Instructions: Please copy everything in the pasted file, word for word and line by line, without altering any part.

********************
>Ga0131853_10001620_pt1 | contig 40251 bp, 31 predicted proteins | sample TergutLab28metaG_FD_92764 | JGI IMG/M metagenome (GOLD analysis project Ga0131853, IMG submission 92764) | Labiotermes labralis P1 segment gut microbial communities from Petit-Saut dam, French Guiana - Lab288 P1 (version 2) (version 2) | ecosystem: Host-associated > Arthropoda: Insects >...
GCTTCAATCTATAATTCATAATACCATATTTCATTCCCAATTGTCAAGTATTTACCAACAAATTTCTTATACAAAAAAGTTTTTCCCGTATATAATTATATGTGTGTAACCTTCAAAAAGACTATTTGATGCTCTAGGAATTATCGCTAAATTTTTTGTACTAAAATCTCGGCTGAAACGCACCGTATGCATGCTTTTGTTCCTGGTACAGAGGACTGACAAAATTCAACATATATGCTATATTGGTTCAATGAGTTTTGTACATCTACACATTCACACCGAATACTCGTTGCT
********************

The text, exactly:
>Ga0131853_10001620_pt1 | contig 40251 bp, 31 predicted proteins | sample TergutLab28metaG_FD_92764 | JGI IMG/M metagenome (GOLD analysis project Ga0131853, IMG submission 92764) | Labiotermes labralis P1 segment gut microbial communities from Petit-Saut dam, French Guiana - Lab288 P1 (version 2) (version 2) | ecosystem: Host-associated > Arthropoda: Insects >...
GCTTCAATCTATAATTCATAATACCATATTTCATTCCCAATTGTCAAGTATTTACCAACAAATTTCTTATACAAAAAAGTTTTTCCCGTATATAATTATATGTGTGTAACCTTCAAAAAGACTATTTGATGCTCTAGGAATTATCGCTAAATTTTTTGTACTAAAATCTCGGCTGAAACGCACCGTATGCATGCTTTTGTTCCTGGTACAGAGGACTGACAAAATTCAACATATATGCTATATTGGTTCAATGAGTTTTGTACATCTACACATTCACACCGAATACTCGTTGCT